The Shasta National Forest is a federally designated forest in northern California, USA. It is the largest National Forest in California and is managed by the U.S. Forest Service.
We have done this loop counterclockwise, and didn't regret it one bit as it has allowed us to completely avoid the crowds even though it was a long weekend.
A word of caution: even though this trail description says the loop is 14.2 miles, in reality it's closer to 17-18.
On the first day we walked 7.5 miles to Bear Basin and camped on an established camping site. The closest human soul was an entire 1 mile away, and we got an amazing experience of being alone in the wilderness.
On the second day it took us another 5 miles to reach the Seven Up Pass. The Seven Up Pass was the most beautiful part of the hike. Wherever you are hiking from, make sure you traverse it! We were originally thinking to connect to the Four Lakes Loop from there, however, that trail involved going down into the Black Deer Valley and coming up on the other side just as much as we have just done out of the Bear Valley, and we didn't feel up to it.
So we had an amazing lunch in an incredible tucked in spot at Seven up Pass and headed down to the Granite Lake. Granite Lake was a zoo - we counted 10 tents visible just from the trail! It really felt like there needed to be an established bathroom there at this point, it was so overcrowded. So we headed down to the car. The second day for us was 11 miles, which is a bit of a stretch with backpacks.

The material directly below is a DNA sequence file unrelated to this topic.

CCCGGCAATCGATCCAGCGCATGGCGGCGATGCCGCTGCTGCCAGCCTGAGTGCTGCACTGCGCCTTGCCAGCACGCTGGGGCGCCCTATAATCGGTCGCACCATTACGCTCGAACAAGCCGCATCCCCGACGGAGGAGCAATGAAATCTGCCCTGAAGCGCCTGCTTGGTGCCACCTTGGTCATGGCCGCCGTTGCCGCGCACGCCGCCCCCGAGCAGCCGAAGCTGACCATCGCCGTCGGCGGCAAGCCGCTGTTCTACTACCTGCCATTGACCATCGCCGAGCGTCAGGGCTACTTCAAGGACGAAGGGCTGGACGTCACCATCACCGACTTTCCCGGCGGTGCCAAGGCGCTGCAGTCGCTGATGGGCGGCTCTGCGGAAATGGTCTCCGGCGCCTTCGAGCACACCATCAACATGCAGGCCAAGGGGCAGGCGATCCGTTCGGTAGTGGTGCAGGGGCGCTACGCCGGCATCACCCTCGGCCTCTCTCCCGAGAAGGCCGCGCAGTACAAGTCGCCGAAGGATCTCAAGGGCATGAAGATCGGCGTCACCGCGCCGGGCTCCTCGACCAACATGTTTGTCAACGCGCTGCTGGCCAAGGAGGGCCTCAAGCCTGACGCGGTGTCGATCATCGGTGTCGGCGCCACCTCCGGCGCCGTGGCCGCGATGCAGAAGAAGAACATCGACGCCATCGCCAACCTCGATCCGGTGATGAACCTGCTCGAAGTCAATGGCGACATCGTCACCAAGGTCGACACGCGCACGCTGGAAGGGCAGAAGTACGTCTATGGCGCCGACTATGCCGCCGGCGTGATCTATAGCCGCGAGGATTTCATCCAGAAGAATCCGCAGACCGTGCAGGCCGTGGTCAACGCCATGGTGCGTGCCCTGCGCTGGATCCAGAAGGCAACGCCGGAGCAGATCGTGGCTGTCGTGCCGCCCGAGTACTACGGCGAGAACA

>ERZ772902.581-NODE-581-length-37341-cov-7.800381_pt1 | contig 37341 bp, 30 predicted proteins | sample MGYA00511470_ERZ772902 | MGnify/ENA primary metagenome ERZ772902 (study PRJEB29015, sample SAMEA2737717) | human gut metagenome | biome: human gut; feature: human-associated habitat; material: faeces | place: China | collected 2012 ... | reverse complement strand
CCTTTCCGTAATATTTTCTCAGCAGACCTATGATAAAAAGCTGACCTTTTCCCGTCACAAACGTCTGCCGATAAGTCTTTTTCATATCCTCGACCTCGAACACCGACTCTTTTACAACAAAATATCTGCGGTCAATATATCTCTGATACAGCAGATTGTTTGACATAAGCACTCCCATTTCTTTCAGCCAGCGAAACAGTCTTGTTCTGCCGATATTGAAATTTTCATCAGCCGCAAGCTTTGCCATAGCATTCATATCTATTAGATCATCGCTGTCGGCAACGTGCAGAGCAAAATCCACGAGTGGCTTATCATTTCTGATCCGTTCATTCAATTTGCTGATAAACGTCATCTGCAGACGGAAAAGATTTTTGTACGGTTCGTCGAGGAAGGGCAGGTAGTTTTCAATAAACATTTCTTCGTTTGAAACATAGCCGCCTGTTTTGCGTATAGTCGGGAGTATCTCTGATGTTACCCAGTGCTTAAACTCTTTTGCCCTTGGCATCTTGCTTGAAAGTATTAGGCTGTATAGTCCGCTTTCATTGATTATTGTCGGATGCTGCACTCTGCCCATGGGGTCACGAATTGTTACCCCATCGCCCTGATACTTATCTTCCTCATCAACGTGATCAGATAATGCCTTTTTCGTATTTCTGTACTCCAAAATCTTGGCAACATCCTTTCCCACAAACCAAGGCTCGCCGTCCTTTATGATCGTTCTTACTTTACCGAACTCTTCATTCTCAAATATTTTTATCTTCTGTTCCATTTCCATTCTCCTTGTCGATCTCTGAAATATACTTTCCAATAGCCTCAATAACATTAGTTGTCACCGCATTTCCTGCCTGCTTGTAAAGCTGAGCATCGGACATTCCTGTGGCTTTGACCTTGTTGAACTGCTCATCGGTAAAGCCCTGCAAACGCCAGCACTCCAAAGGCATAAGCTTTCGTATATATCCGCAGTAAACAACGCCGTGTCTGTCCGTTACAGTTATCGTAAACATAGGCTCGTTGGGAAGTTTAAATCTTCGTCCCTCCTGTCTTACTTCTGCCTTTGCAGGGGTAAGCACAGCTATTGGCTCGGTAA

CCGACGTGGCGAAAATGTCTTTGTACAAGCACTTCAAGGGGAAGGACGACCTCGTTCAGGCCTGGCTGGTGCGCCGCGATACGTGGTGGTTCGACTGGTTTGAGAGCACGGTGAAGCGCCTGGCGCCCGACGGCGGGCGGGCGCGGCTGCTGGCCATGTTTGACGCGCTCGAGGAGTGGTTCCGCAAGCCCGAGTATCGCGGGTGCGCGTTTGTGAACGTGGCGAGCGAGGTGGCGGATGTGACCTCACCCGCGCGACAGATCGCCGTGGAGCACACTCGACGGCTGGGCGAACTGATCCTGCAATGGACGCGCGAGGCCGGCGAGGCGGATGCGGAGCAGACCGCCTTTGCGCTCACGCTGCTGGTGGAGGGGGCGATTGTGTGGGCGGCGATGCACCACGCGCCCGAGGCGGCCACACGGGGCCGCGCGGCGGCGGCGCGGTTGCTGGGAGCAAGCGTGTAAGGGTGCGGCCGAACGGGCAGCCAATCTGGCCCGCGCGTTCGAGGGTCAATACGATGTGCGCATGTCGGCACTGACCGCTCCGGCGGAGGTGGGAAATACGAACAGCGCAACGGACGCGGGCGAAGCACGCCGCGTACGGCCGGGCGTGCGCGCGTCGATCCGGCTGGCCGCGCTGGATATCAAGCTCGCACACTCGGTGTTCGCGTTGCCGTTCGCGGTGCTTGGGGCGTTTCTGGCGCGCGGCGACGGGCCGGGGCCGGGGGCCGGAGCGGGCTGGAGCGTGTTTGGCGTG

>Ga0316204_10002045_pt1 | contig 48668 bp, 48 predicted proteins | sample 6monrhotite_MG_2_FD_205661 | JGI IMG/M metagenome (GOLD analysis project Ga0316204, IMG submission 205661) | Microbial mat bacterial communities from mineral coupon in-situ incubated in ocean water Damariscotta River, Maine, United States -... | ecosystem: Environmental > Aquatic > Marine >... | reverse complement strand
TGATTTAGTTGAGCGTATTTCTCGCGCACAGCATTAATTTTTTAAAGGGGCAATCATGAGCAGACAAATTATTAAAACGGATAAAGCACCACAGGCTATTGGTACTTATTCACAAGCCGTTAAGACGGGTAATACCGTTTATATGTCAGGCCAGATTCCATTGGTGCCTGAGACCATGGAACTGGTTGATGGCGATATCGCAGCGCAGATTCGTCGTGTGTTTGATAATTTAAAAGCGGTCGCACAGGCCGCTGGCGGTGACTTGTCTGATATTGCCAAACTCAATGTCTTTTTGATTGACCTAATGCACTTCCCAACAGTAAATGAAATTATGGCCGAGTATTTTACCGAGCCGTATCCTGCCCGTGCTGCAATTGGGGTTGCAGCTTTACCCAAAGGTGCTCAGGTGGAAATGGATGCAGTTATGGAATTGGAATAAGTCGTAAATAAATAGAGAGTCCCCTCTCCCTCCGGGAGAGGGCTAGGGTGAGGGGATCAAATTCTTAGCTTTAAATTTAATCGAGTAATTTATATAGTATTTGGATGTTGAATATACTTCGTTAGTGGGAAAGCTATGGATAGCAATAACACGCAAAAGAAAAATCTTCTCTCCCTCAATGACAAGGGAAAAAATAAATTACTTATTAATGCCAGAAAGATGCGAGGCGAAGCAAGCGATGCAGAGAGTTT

More photos and description can be found here:
Nicole E. on Black Butte
Amazing 360 views!
Nicole E. on Lake Siskiyou Trail
Awesome easy hike around lake sis. Had to get off the trail quite a bit to stay near the water, so it ended up being almost 8 miles for us.
Not so sure this Trail had much to offer. You can get most of these views without any effort on multiple other trails around here. Maybe it's better earlier in the season when it's cooler and there's snow on the ground, but in mid-august it sucked.
Train your face off! I once climbed via Avalanche Gulch using crampons and axe. This was far preferable over my second trip in the late Summer, climbing via Clear Creek. We never hit snow, so the crampons and axe were just extra weight in my pack. The loose skree/sand/gravel made for the ol' one step up-half step back climb. It was kinda miserable.
Stopping to hike around Mt. Shasta wasn’t on my itinerary but I’m glad I did. I started on the Gray Butte trail since this was the only trail I had knowledge of. Nice hike offering some amazing views of Mt. Shasta and the surrounding landscape. A little rocky and steep towards the top of the peak but definitely worth the effort. After working my way back down my curiosity of the South Gate Meadows (another name for this is Squaw Meadows apparently) trail got to me so I took off that way. Not having researched this trail I slowed my pace a little. Some great variations on this hike with a good portion out in the open. Upon arriving at the South Gate Meadows I was introduced to a fast moving stream pushing its way through the land. After looking around I realized I had worked my way around to the far side of Mt. Shasta and another great view. I headed back the way I came and to the Panther Meadows campground. I spent about three hours on roughly six and half miles of trail. Still unfamiliar with these Nor-Cal hikes but I saw enough to convince me to come back.